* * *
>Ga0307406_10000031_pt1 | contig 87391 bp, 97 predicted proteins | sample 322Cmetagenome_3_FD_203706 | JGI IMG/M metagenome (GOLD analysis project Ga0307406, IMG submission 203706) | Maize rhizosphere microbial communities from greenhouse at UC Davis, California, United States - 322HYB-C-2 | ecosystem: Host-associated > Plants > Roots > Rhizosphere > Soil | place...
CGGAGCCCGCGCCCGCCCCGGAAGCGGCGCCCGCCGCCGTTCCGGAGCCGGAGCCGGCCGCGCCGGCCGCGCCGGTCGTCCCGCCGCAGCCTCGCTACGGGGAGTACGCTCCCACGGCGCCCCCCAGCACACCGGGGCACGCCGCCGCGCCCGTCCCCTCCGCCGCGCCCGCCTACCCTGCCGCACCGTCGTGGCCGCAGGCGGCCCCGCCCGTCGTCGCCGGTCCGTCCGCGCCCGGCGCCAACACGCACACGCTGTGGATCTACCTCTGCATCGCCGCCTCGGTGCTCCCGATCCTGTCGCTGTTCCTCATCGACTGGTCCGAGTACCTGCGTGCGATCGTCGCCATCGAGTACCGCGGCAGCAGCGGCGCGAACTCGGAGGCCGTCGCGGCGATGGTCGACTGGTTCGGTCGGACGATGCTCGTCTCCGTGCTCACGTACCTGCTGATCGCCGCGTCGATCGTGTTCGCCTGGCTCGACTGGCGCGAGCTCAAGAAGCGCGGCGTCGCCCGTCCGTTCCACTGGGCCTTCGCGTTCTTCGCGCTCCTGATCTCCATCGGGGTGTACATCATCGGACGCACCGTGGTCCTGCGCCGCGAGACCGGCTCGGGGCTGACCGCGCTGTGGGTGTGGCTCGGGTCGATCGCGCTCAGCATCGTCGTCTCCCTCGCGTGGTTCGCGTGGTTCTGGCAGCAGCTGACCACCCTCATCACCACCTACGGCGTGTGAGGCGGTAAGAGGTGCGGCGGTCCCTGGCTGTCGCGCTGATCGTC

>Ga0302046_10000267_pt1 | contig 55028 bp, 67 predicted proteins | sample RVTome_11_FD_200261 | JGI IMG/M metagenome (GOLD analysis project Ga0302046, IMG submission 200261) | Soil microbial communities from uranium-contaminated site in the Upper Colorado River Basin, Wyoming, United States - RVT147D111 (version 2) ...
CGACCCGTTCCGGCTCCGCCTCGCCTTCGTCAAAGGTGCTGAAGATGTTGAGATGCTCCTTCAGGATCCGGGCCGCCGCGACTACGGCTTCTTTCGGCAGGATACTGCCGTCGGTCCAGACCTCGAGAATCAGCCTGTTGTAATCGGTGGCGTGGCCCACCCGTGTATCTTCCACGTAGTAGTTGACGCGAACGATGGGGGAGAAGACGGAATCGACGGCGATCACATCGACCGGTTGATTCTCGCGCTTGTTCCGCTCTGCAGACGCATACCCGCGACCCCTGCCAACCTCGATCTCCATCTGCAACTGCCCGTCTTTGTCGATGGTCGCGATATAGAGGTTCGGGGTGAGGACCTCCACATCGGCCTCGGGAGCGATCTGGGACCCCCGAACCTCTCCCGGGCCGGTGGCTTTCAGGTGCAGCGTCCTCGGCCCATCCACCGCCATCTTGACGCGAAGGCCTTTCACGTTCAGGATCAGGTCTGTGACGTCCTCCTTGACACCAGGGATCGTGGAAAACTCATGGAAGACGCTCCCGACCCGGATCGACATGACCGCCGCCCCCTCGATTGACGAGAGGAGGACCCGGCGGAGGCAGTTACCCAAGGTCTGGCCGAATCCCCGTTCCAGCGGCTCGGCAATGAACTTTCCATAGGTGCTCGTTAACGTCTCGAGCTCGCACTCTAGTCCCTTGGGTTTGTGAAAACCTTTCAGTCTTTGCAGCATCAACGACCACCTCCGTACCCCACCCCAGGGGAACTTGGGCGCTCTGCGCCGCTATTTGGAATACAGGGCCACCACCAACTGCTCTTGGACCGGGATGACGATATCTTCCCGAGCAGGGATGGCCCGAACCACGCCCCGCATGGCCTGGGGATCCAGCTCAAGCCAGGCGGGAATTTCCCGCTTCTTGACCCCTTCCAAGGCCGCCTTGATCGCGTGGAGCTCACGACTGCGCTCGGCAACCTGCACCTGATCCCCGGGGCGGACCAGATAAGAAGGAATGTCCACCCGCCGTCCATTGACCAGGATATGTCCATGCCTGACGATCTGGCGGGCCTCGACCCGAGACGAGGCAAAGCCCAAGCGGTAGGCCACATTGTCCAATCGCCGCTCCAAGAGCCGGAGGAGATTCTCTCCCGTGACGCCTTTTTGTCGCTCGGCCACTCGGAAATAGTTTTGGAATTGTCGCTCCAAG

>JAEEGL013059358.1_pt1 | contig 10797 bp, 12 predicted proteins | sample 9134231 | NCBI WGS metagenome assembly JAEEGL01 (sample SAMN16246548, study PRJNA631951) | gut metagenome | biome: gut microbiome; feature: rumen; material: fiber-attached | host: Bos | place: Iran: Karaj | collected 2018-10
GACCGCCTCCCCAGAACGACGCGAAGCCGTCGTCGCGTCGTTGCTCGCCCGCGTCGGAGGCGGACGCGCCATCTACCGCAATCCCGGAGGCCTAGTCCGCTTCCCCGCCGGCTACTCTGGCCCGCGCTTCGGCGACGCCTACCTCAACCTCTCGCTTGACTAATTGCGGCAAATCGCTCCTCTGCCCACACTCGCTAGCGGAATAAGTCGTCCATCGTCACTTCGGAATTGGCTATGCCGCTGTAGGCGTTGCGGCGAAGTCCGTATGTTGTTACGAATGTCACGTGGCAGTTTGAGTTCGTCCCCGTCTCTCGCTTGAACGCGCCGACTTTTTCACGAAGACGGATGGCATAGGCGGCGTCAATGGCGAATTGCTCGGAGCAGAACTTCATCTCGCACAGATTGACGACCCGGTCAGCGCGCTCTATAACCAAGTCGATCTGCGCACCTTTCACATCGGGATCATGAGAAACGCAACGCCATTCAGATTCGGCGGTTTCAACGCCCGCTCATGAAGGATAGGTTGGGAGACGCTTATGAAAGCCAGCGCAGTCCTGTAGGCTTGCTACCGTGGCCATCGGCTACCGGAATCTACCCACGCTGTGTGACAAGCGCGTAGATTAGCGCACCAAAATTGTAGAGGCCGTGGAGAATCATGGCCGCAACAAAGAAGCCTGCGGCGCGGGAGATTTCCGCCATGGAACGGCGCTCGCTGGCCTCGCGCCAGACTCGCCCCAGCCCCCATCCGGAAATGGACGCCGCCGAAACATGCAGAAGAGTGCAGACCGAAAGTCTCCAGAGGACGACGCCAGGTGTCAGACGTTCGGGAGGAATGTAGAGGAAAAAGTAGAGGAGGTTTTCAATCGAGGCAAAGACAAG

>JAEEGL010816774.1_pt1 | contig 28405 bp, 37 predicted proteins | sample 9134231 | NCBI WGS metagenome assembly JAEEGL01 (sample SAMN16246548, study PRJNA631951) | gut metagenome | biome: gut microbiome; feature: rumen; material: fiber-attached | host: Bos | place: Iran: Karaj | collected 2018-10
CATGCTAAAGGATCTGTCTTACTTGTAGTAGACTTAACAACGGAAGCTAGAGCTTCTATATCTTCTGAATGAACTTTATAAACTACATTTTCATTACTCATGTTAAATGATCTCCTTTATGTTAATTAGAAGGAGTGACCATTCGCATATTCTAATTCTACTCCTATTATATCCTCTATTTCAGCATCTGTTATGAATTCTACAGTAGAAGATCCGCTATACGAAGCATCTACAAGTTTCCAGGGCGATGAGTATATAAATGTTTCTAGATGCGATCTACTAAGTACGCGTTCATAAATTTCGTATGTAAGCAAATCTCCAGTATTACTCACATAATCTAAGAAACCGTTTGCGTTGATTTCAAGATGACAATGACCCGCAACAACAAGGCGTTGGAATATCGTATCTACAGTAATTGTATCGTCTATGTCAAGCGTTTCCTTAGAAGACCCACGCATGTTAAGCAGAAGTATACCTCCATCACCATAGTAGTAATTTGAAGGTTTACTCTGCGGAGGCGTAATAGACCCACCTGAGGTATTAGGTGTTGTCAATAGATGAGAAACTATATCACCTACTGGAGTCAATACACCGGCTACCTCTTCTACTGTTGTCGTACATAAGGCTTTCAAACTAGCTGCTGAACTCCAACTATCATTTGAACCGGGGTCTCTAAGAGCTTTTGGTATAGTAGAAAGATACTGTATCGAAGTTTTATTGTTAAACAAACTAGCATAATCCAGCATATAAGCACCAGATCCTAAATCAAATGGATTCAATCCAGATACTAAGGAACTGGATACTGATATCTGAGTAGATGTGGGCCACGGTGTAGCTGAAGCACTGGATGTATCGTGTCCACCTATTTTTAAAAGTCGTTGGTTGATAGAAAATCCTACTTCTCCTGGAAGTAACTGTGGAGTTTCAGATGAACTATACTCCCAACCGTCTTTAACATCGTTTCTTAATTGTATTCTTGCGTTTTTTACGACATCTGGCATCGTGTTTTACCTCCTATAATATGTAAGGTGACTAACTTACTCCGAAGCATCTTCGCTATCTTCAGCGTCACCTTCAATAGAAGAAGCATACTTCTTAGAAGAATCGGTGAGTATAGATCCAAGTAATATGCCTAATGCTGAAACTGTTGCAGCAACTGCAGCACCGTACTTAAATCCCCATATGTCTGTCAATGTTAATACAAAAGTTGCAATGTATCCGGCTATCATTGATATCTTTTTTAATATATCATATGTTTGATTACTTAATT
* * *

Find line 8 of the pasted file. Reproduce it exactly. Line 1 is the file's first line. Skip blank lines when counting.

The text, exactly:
CATGCTAAAGGATCTGTCTTACTTGTAGTAGACTTAACAACGGAAGCTAGAGCTTCTATATCTTCTGAATGAACTTTATAAACTACATTTTCATTACTCATGTTAAATGATCTCCTTTATGTTAATTAGAAGGAGTGACCATTCGCATATTCTAATTCTACTCCTATTATATCCTCTATTTCAGCATCTGTTATGAATTCTACAGTAGAAGATCCGCTATACGAAGCATCTACAAGTTTCCAGGGCGATGAGTATATAAATGTTTCTAGATGCGATCTACTAAGTACGCGTTCATAAATTTCGTATGTAAGCAAATCTCCAGTATTACTCACATAATCTAAGAAACCGTTTGCGTTGATTTCAAGATGACAATGACCCGCAACAACAAGGCGTTGGAATATCGTATCTACAGTAATTGTATCGTCTATGTCAAGCGTTTCCTTAGAAGACCCACGCATGTTAAGCAGAAGTATACCTCCATCACCATAGTAGTAATTTGAAGGTTTACTCTGCGGAGGCGTAATAGACCCACCTGAGGTATTAGGTGTTGTCAATAGATGAGAAACTATATCACCTACTGGAGTCAATACACCGGCTACCTCTTCTACTGTTGTCGTACATAAGGCTTTCAAACTAGCTGCTGAACTCCAACTATCATTTGAACCGGGGTCTCTAAGAGCTTTTGGTATAGTAGAAAGATACTGTATCGAAGTTTTATTGTTAAACAAACTAGCATAATCCAGCATATAAGCACCAGATCCTAAATCAAATGGATTCAATCCAGATACTAAGGAACTGGATACTGATATCTGAGTAGATGTGGGCCACGGTGTAGCTGAAGCACTGGATGTATCGTGTCCACCTATTTTTAAAAGTCGTTGGTTGATAGAAAATCCTACTTCTCCTGGAAGTAACTGTGGAGTTTCAGATGAACTATACTCCCAACCGTCTTTAACATCGTTTCTTAATTGTATTCTTGCGTTTTTTACGACATCTGGCATCGTGTTTTACCTCCTATAATATGTAAGGTGACTAACTTACTCCGAAGCATCTTCGCTATCTTCAGCGTCACCTTCAATAGAAGAAGCATACTTCTTAGAAGAATCGGTGAGTATAGATCCAAGTAATATGCCTAATGCTGAAACTGTTGCAGCAACTGCAGCACCGTACTTAAATCCCCATATGTCTGTCAATGTTAATACAAAAGTTGCAATGTATCCGGCTATCATTGATATCTTTTTTAATATATCATATGTTTGATTACTTAATT